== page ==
While paperbacks were never intended to be as durable as hardback books, you can extend their lifespans with paperback book covers.
Why not just get the hardback version? For one thing, paperbacks are much cheaper, and covering them with contact paper can preserve them without breaking the budget. A library could save money by opting for paperbacks. Or a reader might feel attached to a particular paperback and want to keep it looking nice.
Whatever the case, learning how to protect paperback books is an excellent way to save money and prevent waste.
What Is a Paperback Book?
Also called softcover books, paperbacks are made by using glue to bind the pages to a flexible cardboard cover. They tend to be smaller than hardcovers.
Paperbacks are portable and inexpensive, which is why they are often sold in places travelers frequent, such as airports. While some paperbacks are cheaper versions of hardcover books, others are made specifically for the medium. These might be sensational romance or adventure stories commonly called dime novels.
How Protecting Paperbacks Books Works
Before deciding how to cover a paperback book, think about why you’re covering it. If your goal is long-term preservation for archival purposes, you’ll need different materials and techniques than if you just want to extend the book’s life by a year or two.
Learning how to cover books with contact paper means carefully matching cover material and type with the right book.
Reusable Book Covers vs. Permanent Book Covers
Reusable book covers do not use adhesive to attach to books. Usually, these come in preset sizes and feature attaching tape that holds them together. The tape never comes into contact with the book. Reusable covers are excellent for schools or other institutions that need to protect books but will need to update or replace them at some point.
Permanent book covers contain an adhesive that is applied right to the book’s cover. Generally, they come in sheets of contact paper that can be cut to size. They have a slow-setting adhesive that allows them to be repositioned easily.
These book covers might be rigid so that the book will stand upright on shelves or flexible to maintain paperback properties.
5 Steps for Protecting Paperback Books
The techniques for how to protect paperback books vary depending on your choice of materials and the cover type, but the process generally includes five steps.
Step 1: Decide on the Type of Book Cover Material
The three typical book cover materials serve different purposes.
Vinyl is the cheapest choice, is easy to apply and maintains paperback flexibility. It is not suitable for archiving, however. Vinyl is not stable for long-term storage, and it slowly leaks acids that will destroy books.
For a hardback-like rigidity, polyester is the material you want. It’s also acid-free, making it an excellent choice for archiving.
Polypropylene is acid-free, like polyester, but it is soft and flexible for a maintaining paperback feel.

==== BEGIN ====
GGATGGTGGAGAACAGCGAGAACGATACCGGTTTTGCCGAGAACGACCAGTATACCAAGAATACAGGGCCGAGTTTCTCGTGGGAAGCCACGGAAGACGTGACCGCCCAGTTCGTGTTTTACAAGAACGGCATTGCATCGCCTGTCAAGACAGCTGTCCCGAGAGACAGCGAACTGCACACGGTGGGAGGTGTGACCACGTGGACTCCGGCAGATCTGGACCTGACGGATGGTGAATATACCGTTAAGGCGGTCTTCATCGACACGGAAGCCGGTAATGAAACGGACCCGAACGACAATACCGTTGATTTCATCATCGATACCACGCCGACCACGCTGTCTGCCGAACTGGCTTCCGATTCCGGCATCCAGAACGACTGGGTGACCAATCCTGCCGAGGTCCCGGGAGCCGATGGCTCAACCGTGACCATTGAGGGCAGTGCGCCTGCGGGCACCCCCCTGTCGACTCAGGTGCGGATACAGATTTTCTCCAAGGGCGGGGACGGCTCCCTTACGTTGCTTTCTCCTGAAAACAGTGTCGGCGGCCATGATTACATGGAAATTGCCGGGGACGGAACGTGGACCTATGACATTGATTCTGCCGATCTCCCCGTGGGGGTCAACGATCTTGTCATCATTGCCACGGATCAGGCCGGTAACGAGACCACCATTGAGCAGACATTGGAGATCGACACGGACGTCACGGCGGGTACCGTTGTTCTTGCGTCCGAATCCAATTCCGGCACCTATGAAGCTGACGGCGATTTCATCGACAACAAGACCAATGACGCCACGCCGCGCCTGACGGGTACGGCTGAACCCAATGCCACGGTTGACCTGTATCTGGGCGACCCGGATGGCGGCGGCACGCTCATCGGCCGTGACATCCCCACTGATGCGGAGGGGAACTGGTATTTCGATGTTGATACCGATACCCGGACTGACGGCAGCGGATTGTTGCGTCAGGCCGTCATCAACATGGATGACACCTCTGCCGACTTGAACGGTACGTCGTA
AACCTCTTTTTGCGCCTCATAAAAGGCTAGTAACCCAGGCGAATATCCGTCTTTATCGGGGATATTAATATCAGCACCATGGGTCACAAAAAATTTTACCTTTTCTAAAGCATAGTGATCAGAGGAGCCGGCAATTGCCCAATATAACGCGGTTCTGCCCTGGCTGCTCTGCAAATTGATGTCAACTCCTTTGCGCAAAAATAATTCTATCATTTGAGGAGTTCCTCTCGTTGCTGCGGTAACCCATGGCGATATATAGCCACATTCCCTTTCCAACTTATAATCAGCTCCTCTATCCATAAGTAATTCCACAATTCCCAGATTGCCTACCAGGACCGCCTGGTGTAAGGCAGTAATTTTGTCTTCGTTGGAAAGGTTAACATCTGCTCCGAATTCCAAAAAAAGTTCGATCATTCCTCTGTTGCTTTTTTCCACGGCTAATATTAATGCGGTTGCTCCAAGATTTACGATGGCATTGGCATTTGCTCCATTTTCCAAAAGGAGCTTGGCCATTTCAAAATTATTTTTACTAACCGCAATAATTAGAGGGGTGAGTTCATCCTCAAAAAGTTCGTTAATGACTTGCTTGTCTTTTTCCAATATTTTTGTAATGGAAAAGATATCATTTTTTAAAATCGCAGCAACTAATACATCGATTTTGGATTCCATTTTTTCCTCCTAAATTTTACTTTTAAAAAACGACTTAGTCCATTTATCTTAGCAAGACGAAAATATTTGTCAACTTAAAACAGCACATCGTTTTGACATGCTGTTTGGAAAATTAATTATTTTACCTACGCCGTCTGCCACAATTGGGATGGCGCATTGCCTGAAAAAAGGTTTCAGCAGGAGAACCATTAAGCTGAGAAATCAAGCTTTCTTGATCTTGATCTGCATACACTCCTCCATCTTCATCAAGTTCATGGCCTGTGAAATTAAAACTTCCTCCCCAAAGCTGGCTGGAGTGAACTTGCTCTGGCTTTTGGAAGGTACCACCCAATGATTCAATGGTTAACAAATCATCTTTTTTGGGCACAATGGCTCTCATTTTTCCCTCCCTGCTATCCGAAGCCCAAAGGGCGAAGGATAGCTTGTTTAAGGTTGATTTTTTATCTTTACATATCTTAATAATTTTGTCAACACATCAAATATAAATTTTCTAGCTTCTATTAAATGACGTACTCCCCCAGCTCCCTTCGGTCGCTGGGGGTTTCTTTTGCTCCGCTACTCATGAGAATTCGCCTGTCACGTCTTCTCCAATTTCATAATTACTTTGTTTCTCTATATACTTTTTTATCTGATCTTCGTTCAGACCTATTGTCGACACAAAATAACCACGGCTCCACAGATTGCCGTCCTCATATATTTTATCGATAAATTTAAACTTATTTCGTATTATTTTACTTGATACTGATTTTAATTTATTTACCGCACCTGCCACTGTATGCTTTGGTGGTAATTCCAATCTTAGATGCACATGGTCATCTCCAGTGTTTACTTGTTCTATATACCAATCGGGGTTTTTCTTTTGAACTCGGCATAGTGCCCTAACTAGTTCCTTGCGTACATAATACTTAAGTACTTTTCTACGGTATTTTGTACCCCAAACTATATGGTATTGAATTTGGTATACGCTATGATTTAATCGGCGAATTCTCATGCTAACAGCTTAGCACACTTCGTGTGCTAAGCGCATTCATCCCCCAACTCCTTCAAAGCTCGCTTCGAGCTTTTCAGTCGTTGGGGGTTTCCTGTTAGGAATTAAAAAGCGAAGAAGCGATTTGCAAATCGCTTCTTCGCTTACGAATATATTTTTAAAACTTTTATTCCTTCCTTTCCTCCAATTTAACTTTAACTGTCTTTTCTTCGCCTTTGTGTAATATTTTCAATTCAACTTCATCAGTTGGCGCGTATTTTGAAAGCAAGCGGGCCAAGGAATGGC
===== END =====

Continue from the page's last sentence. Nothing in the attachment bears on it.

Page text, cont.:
Libraries and book archives should choose polyester or polypropylene. If the book just needs some extra protection to survive a semester or two, vinyl will work fine.
Step 2: Measure Your Book Cover
You will need to make sure that a reusable book cover allows the book to open and close before applying the attaching tape. Typically, this is 4 inches from the ends of the book’s sides. If you have to cut to shape, leave about 2 inches at the top and bottom.
Permanent book covers always need to be cut to shape. Start by laying your book on a sheet of laminate and measuring its size. To ensure proper fit, set the book an inch from the end of the sheet and draw a line along the book’s spine. Then, flip the book over this line and draw a line 2 inches from that end.
Step 3: Cut Out Your Book Cover
As any woodworker will tell you, measure twice and cut once. Before you cut, ensure your measurements are correct. If they are, cut out your book cover along the lines you’ve made.
Step 4: Wrap Your Book
For an adhesive cover, place it carefully on your book’s cover, trim the center tabs from the spine area, and begin the adhesion process. For a nonadhesive cover, fold the overlapping material over the edges of the book.
Step 5: Attach Your Book Cover
With your adhesive book cover, start pressing the adhesive down to attach. Use a credit card or similar hard, flat object to remove air bubbles. Trim any excess with a pair of scissors. Because a nonadhesive cover doesn’t attach this way, you’ll have to make sure you have it folded to the right length and use the attaching tape to keep it together.
And there you have it! You’ve learned how to cover books with contact paper or other materials to preserve them for as long as possible.
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You may want to know how to protect paperback books because your attachment to them is a bit more personal than your average dime novel. What if the book is yours? Choose Print Bind Ship when you’re ready to create books worth preserving.
We work with authors around the world, providing our print-on-demand services that allow writers to provide readers with high-quality, durable books, whether they prefer hardback or paperback. With Print Bind Ship, you don’t just learn how to protect paperback books; you get to make them, too. Contact us today to get started.
You can protect books from damage by applying a protective cover, whether adhesive or reusable. These covers can extend your books’ lifespans significantly.
Yes, but it depends on the type of plastic and the purpose of the book. Vinyl can’t be used for long-term archival purposes because it can emit acids over time, but polyester and polypropylene are acid-free and won’t harm books.
Keep books out of direct sunlight in moderate humidity in a space with good airflow. Don’t use acidic materials for covers, and always handle books carefully.